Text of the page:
The other day, I happened to look out the window of my top-floor apartment and see that the gentleman living below me was fussing under the hood of his car, which was popped up and exposed to the humid August air. I immediately surmised that there were some mechanical problems with the vehicle, as he was maneuvering a series of official-looking instruments under the hood. Crowded around the gentleman from apartment #2 were several of my male neighbours – big, burly men for the most part, with looks of concern and support writ large on their features.
He was in distress. They were helping.
It is the kind of scene I find very natural after living for a year in this apartment, which overlooks a back lane way between Ottawa Street and Grenville Street. This back lane way is jealously guarded by all of us, and forms a quiet oasis away from the busy main streets we are forced to drive everyday. Children play along this lane way. Dogs circulate and sniff each other here, with and without their owners in tow. Mechanical failures are fixed together as a joint effort.
I know that there are suburban streets where people become friendly with each other, and host cozy barbecues while the kids play ‘tag’ and ‘cops ‘n’ robbers’ with each other. However, popularized portrayals of Bad Neighbours tend to dominate our discourse of suburban turf wars. I grew up playing with the neighbourhood kids, but as far as I recall my family wasn’t overly chummy with the rest of the block.
In a Jane Jacobs-kind of way, the neighbours that surround my current apartment are watching out for each other. I was once offered a ride from the family immediately across from my apartment because they’d noticed I was having car problems. In addition, we also have to perform very delicate and elaborate driving rituals to maneuver into our separate parking spaces; although the little lane way is the artery which connects all of us, its capacity is quite limited. The urban form dictates our interactions with each other – our space is shared, and privacy is non-existent.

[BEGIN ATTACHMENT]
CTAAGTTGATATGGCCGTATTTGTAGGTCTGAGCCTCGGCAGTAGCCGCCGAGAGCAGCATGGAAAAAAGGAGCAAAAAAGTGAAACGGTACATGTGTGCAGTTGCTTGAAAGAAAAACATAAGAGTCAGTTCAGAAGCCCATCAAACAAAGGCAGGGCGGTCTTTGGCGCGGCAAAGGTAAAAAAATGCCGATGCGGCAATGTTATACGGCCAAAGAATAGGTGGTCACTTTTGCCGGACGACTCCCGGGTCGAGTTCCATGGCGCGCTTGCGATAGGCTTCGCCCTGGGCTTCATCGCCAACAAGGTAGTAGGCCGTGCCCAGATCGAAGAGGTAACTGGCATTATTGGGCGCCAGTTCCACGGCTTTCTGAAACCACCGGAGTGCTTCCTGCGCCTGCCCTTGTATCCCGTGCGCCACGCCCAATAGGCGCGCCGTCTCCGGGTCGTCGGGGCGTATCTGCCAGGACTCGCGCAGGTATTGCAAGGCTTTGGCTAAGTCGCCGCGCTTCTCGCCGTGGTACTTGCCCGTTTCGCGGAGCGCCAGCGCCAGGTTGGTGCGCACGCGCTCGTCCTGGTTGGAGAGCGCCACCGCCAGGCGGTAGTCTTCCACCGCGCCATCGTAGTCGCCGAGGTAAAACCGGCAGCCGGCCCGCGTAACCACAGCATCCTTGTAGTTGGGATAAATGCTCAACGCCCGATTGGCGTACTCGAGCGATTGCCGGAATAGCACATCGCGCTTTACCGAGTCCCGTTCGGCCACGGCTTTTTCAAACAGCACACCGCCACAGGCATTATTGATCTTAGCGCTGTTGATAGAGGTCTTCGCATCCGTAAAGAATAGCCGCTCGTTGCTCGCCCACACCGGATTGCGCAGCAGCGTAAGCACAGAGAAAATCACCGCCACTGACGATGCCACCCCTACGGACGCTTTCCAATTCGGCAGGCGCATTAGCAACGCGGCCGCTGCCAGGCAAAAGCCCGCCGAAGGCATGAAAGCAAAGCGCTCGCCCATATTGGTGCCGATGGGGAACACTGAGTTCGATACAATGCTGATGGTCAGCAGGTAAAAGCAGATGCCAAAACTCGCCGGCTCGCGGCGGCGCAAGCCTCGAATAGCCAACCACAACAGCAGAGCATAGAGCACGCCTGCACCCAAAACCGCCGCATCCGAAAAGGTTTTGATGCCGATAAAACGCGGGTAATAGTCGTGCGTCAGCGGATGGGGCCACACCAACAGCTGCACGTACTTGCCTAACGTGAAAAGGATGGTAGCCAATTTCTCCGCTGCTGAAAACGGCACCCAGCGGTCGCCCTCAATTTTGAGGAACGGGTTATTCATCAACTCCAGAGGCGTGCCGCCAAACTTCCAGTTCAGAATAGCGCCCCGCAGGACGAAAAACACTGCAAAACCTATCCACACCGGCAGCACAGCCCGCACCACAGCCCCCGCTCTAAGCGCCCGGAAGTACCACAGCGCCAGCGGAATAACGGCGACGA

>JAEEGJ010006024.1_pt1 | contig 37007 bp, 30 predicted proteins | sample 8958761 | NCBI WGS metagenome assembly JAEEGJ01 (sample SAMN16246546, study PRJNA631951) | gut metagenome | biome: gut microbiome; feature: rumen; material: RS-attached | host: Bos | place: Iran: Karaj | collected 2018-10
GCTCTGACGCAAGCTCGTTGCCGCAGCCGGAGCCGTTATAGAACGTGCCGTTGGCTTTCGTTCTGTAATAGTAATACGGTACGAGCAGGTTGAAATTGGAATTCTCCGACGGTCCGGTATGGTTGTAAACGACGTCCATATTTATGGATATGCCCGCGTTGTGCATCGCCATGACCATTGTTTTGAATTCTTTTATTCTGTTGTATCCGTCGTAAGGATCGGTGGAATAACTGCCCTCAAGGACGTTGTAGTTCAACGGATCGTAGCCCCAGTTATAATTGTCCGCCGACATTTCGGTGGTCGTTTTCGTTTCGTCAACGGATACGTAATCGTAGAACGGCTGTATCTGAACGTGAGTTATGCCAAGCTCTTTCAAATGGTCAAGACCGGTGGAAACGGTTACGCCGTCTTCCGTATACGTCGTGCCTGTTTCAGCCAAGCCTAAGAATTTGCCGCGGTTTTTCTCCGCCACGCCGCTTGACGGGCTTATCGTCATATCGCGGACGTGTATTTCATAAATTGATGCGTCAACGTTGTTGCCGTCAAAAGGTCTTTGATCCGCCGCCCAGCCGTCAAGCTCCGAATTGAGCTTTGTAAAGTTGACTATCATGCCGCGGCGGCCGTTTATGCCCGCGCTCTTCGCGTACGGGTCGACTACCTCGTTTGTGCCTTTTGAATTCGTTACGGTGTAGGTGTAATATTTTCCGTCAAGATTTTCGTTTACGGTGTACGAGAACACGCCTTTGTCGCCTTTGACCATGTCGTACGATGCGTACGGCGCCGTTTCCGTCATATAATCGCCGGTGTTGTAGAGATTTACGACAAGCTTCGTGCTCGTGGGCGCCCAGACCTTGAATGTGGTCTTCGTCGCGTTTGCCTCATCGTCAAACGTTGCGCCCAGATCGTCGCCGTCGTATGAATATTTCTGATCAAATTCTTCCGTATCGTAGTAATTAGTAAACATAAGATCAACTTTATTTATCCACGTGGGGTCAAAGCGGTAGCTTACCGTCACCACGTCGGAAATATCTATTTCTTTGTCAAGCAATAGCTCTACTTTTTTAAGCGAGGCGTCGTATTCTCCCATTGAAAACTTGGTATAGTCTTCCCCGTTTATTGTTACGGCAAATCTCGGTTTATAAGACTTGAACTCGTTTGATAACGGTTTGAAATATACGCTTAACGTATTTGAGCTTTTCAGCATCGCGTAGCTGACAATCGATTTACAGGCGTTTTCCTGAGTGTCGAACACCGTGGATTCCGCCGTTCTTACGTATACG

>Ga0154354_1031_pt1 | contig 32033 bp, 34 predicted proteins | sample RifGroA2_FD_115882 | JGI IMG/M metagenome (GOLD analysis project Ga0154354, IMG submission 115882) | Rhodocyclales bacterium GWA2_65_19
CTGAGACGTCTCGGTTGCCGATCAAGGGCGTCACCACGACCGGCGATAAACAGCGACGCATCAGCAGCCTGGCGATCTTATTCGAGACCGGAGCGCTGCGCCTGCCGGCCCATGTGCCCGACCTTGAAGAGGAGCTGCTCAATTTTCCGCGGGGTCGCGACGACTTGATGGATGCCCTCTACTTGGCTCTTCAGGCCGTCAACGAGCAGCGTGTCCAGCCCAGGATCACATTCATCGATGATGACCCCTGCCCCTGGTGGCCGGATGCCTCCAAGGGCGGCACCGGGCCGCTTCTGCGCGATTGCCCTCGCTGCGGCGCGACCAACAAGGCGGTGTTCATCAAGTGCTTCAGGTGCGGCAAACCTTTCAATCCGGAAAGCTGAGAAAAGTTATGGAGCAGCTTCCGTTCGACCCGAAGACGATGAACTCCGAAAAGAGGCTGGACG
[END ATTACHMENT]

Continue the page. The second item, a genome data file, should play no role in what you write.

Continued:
Within this little village that has formed around a single lane way, we each of us find our own unique ways to add to the local colour. Hand-made signs (“Children playing. 5 km/hr speed limit”) enforce our ownership of the lane way, and our desire to have freedom within the space. One family doles out loads of bird seed and unused bread crumbs to squirrels and birds, attracting a cacophony that perches on shed tops and fence posts. In the winter, one resident uses creative methods (an ATV) to relocate unwanted snow.
My feeling of living in a village here is perhaps enhanced by the fact that my uncle lives just around the corner, and I can almost see the top of his house from my balcony. I know each inch of road surrounding my little village intimately from frequent walks and bike outings. I am ‘in place’ and it is my place.
I was strongly reminded of the cohesive nature of this little village, bonded together by a single lane way, when I saw my neighbours assisting each other with car troubles. Perhaps I’m being overly romantic about the place – there are times when the habits of watching each other and sharing space feel restrictive and undesirable – but at that moment it looked like a wonderful boon. I hope that you, too, have your own ‘little village’ to experience!